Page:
The answer is that the theoretical analysis assumed that all the operations in the algorithm executed in constant time. But this is not the case when we run the algorithm on a real machine! As the Fibonacci numbers get larger, each addition operation for calculating the next Fibonacci number "fn = f1 + f2 " runs in time proportional to the length of the previous Fibonacci number. It's because these huge numbers no longer fit in the basic units of computation in the CPU; so a big integer library is required. The addition of two numbers of length O(n) in a big integer library takes time of O(n).
I'll show you that the running time of the reallife linear Fibonacci algorithm really is O(n^2) by taking into account this hidden cost of bigint library.
So at each iteration i we have a hidden cost of O(number of digits of f_{i}) = O(digits(f_{i})). Let's sum these hidden cost for the whole loop up to n:
Now let's find the number of digits in the nth Fibonacci number. To do that let's use the wellknown Binet's formula, which tells us that the nth Fibonacci number f_{n} can be expressed as:
It is also wellknown that the number of digits in a number is integer part of log_{10}(number) + 1. Thus the number of digits in the nth Fibonacci number is:
Thus if we now sum all the hidden costs for finding the nth Fibonacci number we get:
There we have it. The running time of this "linear" algorithm is actually quadratic if we take into consideration that each addition operation runs proportionally to the length of addends.
Next time I'll show you that if the addition operation runs in constant time, then the algorithm is truly linear; and later I will do a similar analysis of the logarithmic time algorithm for finding Fibonnaci numbers that uses this awesome matrix identity:
Don't forget to subscribe if you are interested! It's well worth every byte!
I decided to write an article about a thing that is second nature to embedded systems programmers  low level bit hacks. Bit hacks are ingenious little programming tricks that manipulate integers in a smart and efficient manner. Instead of performing some operation (such as counting the 1 bits in an integer) by looping over individual bits, these programming nuggets do the same with one or two carefully chosen bitwise operations.
To get things going I'll assume that you know what the two's complement binary representation of an integer is and also that you know all the the bitwise operations.
I'll use the following notation for bitwise operations in the article:
&  bitwise and   bitwise or ^  bitwise xor ~  bitwise not <<  bitwise shift left >>  bitwise shift right
The numbers in the article are 8 bit signed integers (though the operations work on arbitrary length signed integers) that are represented as two's complement and they are usually named 'x'. The result is usually 'y'. The individual bits of 'x' are named b7, b6, b5, b4, b3, b3, b2, b1 and b0. The bit b7 is the sign bit (the most significant bit), and b0 is the least significant.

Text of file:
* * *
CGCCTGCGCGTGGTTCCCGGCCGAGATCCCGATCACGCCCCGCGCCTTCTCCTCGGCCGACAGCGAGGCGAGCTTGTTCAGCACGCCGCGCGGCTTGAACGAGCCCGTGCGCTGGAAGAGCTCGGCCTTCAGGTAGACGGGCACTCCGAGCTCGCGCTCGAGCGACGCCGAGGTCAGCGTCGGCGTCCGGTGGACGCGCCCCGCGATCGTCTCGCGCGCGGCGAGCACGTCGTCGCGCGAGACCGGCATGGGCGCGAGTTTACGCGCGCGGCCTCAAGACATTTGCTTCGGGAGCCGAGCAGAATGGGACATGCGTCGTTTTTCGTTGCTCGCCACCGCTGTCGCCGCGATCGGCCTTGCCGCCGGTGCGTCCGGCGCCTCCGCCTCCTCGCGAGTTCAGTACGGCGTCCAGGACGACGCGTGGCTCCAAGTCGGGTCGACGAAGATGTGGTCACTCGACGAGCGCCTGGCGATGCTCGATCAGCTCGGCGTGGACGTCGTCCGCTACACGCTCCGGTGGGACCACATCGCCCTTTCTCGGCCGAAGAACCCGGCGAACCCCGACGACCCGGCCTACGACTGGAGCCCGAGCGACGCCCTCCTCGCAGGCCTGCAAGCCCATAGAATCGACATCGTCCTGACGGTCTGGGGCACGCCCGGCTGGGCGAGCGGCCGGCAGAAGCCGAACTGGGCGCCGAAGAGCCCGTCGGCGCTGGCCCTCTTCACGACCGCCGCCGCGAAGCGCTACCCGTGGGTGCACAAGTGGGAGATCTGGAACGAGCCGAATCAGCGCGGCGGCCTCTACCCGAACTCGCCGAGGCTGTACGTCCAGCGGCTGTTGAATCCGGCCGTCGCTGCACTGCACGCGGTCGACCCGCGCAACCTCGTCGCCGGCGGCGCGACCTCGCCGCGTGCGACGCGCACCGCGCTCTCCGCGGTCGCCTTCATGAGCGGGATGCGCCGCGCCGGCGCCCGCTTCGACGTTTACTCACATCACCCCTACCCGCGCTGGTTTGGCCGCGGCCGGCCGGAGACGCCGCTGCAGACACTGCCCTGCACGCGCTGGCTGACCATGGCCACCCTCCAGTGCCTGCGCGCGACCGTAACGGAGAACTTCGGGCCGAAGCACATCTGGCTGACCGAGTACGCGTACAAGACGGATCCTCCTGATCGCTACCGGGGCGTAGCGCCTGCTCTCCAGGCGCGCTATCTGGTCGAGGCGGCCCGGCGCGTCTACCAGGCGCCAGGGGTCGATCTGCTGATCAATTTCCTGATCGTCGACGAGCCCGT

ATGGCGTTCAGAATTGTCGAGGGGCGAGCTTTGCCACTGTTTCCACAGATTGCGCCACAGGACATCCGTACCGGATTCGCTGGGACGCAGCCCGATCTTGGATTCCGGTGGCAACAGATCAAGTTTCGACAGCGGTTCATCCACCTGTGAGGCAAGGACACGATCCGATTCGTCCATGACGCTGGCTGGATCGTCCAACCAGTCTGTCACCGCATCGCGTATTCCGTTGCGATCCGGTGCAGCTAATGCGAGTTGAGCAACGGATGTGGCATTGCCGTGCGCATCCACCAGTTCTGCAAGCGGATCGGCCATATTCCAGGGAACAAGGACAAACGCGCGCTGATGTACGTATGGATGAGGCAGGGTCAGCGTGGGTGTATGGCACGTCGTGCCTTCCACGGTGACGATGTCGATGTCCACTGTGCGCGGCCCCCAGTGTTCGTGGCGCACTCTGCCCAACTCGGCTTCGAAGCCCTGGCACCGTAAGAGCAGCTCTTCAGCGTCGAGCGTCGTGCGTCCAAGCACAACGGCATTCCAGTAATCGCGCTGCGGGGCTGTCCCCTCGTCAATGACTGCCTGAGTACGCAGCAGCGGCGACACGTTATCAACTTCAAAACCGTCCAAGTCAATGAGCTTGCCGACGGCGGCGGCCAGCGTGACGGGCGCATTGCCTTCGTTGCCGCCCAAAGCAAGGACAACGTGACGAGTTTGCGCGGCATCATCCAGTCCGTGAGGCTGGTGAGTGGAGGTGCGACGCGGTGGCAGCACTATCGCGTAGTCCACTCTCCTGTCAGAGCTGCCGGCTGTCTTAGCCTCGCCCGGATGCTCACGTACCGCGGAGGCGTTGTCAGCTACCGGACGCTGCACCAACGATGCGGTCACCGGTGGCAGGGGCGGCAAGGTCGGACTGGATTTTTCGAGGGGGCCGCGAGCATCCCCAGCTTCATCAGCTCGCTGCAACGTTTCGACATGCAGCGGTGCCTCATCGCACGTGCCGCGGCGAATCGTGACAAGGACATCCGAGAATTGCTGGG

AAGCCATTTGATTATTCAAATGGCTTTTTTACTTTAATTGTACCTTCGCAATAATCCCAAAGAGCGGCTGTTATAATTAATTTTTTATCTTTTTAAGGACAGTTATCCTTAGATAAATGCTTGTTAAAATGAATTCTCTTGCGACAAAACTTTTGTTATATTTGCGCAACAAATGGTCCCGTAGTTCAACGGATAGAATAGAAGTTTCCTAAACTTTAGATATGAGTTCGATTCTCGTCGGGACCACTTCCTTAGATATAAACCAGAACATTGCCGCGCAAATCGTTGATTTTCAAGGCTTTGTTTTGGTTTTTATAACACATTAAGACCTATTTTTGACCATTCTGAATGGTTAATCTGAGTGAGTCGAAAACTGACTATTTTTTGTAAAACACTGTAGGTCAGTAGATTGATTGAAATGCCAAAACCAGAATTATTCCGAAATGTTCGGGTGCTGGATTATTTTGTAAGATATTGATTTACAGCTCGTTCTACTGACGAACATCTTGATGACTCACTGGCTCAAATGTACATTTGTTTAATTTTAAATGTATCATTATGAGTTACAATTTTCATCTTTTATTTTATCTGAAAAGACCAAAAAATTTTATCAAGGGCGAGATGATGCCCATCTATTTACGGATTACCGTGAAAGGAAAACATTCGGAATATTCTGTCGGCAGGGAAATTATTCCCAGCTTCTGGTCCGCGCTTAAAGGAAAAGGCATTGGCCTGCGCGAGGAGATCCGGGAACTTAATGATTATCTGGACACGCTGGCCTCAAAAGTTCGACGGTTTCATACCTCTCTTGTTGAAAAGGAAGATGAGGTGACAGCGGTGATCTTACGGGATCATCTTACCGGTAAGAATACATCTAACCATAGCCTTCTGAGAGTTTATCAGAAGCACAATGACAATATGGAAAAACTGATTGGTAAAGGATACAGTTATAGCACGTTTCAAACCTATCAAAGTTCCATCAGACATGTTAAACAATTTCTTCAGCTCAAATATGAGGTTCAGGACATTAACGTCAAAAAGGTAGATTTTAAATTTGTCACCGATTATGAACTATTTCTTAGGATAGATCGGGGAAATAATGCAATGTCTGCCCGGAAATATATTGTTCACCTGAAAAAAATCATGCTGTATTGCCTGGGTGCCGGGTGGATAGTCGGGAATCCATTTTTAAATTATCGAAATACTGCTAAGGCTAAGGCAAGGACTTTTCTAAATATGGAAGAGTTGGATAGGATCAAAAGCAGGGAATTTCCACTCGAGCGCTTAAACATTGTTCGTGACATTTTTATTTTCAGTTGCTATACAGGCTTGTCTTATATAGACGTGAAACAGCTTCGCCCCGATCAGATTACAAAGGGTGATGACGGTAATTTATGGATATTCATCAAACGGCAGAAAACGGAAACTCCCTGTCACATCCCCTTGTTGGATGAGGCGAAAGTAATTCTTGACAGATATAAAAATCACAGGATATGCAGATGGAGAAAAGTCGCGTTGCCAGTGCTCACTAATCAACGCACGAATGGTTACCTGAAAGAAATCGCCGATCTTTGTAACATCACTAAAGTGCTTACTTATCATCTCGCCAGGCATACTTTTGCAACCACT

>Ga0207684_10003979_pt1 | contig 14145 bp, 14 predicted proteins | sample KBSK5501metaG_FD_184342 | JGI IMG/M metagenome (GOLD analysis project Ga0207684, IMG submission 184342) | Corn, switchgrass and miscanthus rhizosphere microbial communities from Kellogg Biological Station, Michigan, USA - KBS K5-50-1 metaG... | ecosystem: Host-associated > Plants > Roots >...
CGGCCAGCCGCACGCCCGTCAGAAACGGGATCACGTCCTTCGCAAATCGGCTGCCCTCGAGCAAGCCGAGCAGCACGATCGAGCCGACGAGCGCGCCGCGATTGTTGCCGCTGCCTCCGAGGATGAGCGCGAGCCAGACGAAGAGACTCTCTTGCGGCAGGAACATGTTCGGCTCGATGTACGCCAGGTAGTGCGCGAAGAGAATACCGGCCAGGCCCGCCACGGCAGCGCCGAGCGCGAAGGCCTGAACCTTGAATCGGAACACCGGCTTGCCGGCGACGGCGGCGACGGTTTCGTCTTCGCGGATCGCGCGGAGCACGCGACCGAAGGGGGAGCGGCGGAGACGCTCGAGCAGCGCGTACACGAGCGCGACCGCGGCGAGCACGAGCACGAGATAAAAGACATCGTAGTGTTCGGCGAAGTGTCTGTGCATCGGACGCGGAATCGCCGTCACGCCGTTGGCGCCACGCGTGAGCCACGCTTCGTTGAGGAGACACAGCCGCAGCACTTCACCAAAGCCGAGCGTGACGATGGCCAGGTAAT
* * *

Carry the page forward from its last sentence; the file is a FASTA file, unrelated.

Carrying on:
I'll start with the most basic bit hacks and gradually progress to more difficult ones. I'll use examples to explain how each bithack works.
If you are intrigued by this topic I urge you to subscribe to my blog. I can share a secret that there will be the 2nd part of this article where I cover more advanced bit hacks, and I will also release a cheat sheet with all these bit tricks! It's well worth subscribing!
Here we go.
Bit Hack #1. Check if the integer is even or odd.
if ((x & 1) == 0) { x is even } else { x is odd }
I am pretty sure everyone has seen this trick. The idea here is that an integer is odd if and only if the least significant bit b0 is 1. It follows from the binary representation of 'x', where bit b0 contributes to either 1 or 0. By ANDing 'x' with 1 we eliminate all the other bits than b0. If the result after this operation is 0, then 'x' was even because bit b0 was 0. Otherwise 'x' was odd.
Let's look at some examples. Let's take integer 43, which is odd. In binary 43 is 00101011. Notice that the least significant bit b0 is 1 (in bold). Now let's AND it with 1:
00101011 & 00000001 (note: 1 is the same as 00000001)  00000001
See how ANDing erased all the higher order bits b1b7 but left bit b0 the same it was? The result is thus 1 which tells us that the integer was odd.
Now let's look at 43. Just as a reminder, a quick way to find negative of a given number in two's complement representation is to invert all bits and add one. So 43 is 11010101 in binary. Again notice that the last bit is 1, and the integer is odd. (Note that if we used one's complement it wouldn't be true!)
Now let's take a look at an even integer 98. In binary 98 is 1100010.
01100010 & 00000001  00000000
After ANDing the result is 0. It means that the bit b0 of original integer 98 was 0. Thus the given integer is even.
Now the negative 98. It's 10011110. Again, bit b0 is 0, after ANDing, the result is 0, meaning 98 is even, which indeed is true.
Bit Hack #2. Test if the nth bit is set.
if (x & (1<<n)) { nth bit is set } else { nth bit is not set }
In the previous bit hack we saw that (x & 1) tests if the first bit is set. This bit hack improves this result and tests if nth bit is set. It does it by shifting that first 1bit n positions to the left and then doing the same AND operation, which eliminates all bits but nth.